South Korea's foreign exchange reserves climbed to a new high in February as a weaker U.S. dollar boosted the conversion value of assets in other currencies, the central bank said Thursday.
The country's foreign reserves reached US$297.67 billion as of the end of February, up $1.71 billion from the previous month, according to the Bank of Korea.
The reserves rose for the third consecutive month in February, exceeding the previous record high of $295.96 billion tallied in January.
The foreign reserves have been on the rise as dollar inflows have increased amid robust exports and foreign investors' sustained buying of Korean assets.
Foreign reserves consist of securities and deposits denominated in overseas currencies, along with International Monetary Fund reserve positions, special drawing rights and gold bullion.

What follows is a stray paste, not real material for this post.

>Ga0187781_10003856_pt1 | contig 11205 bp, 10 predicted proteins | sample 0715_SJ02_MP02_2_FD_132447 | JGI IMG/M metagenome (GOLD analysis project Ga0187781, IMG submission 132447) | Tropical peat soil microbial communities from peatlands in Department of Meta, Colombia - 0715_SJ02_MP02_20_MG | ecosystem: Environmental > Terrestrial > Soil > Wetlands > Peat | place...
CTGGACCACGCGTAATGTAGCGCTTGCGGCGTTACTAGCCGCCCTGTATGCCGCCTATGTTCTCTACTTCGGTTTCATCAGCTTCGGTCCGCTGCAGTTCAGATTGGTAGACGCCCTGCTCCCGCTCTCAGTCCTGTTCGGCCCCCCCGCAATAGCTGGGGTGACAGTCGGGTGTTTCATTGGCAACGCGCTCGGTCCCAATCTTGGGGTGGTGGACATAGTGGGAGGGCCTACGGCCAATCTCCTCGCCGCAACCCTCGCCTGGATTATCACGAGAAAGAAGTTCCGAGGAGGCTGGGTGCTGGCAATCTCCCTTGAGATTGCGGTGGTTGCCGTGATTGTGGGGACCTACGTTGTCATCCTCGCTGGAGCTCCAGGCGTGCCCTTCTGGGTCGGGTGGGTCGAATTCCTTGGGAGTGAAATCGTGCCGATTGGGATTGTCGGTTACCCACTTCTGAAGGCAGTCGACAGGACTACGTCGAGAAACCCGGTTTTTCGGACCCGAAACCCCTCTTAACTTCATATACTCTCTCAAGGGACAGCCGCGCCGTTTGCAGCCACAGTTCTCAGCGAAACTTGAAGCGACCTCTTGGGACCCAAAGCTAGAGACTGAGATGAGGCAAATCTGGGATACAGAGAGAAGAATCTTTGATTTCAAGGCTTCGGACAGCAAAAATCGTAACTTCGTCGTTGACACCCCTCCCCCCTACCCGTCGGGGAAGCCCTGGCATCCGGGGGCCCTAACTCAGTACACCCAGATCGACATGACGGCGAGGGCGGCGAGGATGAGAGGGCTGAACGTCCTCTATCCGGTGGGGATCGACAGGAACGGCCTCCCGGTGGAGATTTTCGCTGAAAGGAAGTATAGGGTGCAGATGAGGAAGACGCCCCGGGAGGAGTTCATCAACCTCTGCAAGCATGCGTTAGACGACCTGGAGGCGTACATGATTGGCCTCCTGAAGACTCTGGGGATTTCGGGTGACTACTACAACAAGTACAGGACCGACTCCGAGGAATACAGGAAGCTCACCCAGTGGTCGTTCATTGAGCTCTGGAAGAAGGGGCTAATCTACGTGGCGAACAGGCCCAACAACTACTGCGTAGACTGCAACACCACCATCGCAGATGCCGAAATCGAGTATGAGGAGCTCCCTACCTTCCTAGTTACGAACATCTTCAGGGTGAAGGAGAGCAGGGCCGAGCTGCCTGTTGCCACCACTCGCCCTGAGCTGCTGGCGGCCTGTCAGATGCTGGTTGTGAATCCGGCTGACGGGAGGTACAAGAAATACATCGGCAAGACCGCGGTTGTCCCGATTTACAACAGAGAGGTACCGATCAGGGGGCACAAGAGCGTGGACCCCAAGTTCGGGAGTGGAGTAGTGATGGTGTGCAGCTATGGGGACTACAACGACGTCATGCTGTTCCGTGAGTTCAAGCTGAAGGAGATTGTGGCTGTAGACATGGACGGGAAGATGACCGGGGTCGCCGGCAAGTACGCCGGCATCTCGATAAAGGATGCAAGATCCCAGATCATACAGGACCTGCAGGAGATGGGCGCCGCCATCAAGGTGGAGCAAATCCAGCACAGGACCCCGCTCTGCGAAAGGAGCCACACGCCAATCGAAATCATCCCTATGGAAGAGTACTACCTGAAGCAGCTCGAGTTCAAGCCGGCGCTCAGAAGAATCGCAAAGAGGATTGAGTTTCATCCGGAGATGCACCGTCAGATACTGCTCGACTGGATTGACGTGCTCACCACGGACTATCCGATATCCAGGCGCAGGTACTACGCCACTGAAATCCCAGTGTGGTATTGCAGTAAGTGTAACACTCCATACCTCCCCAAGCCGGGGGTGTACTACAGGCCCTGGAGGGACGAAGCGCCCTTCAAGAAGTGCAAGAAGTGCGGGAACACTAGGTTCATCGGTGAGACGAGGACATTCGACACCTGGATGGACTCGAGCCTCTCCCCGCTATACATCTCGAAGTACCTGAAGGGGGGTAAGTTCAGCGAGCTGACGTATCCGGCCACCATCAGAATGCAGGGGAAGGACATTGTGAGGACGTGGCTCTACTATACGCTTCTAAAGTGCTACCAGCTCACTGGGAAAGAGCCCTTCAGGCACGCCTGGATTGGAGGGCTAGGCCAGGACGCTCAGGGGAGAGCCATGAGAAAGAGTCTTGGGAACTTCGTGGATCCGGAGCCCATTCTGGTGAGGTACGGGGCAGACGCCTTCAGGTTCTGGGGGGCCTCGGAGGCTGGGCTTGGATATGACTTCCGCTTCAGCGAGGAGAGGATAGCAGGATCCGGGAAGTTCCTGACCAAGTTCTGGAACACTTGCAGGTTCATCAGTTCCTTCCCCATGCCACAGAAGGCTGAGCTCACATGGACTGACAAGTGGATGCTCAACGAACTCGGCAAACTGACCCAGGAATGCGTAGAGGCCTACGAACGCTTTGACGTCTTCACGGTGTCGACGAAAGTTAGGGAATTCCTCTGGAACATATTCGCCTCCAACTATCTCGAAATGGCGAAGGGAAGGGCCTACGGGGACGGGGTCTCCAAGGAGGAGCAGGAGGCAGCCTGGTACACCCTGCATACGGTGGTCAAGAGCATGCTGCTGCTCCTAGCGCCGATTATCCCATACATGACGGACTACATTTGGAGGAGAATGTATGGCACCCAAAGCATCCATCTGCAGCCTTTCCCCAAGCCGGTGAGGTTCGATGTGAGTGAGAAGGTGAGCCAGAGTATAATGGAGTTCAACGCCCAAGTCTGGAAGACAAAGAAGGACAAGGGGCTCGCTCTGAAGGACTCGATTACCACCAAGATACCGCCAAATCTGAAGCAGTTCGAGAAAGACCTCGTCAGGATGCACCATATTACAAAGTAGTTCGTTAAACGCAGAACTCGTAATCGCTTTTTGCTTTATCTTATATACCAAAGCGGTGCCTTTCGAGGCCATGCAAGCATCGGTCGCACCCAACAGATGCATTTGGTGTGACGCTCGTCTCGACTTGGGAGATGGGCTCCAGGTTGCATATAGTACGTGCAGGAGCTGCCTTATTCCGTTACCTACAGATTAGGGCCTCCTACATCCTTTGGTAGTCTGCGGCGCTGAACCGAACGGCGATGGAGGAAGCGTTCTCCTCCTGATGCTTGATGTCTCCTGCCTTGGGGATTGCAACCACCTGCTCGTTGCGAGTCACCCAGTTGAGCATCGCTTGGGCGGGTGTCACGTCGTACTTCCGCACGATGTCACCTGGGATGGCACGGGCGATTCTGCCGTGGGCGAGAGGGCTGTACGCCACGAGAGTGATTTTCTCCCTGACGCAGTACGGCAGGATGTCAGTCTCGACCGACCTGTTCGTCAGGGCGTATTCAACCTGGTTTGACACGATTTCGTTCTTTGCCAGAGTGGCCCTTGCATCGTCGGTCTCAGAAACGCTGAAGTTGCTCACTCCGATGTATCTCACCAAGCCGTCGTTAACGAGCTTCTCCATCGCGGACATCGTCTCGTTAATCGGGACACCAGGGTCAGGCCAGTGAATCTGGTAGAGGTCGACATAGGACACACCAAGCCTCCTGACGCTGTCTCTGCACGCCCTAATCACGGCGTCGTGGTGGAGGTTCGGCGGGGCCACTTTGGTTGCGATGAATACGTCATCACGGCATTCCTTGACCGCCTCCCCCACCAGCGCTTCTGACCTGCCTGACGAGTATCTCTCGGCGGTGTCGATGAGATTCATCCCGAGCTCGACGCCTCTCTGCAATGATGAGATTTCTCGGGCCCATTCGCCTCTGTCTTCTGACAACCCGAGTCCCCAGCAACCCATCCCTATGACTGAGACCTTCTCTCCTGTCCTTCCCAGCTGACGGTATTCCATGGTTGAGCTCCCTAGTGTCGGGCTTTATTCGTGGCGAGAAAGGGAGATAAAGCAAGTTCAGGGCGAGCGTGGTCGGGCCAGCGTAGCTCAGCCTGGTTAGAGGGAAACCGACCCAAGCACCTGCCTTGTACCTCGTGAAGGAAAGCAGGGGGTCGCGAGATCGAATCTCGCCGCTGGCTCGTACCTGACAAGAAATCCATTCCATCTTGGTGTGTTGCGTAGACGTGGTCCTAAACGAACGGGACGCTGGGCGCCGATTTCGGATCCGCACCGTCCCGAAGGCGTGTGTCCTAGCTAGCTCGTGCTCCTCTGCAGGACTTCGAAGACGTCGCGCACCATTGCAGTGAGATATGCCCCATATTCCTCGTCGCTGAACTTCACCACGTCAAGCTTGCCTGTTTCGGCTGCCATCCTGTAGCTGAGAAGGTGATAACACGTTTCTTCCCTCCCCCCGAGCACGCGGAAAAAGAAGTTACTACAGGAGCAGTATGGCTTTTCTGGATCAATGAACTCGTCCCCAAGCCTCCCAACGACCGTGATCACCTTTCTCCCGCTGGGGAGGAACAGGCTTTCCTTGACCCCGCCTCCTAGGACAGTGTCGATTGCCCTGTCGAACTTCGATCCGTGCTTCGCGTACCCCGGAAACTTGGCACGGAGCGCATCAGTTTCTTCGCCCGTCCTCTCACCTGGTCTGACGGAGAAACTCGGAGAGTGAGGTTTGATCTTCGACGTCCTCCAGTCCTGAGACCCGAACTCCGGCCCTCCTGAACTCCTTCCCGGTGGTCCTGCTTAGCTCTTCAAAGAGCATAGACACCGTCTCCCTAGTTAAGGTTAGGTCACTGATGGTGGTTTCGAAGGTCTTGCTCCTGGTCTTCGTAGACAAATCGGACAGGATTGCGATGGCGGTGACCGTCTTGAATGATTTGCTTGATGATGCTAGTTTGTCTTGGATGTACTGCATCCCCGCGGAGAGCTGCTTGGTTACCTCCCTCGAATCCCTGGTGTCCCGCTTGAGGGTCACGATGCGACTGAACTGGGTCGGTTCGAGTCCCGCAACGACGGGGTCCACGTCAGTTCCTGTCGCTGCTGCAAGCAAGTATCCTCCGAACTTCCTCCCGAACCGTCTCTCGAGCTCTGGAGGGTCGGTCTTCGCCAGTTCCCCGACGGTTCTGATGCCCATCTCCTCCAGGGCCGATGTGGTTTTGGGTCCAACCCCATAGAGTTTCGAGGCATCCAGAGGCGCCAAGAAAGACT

"The reserve rose as investment profits increased and gains in the euro and the (British) pound bolstered their dollar conversion value," said Shin Jae-hyuk, an economist at the BOK.
Shin said that when the reserve will hit the $300 billion mark will depend on the movement of the value of non-dollar currencies.
In February, the euro rose 0.8 percent to the dollar and the British currency advanced 1.5 percent to the greenback.
As of the end of January, South Korea was the world's seventh-largest holder of foreign exchange reserves after China, Japan, Russia, Taiwan, India and Brazil.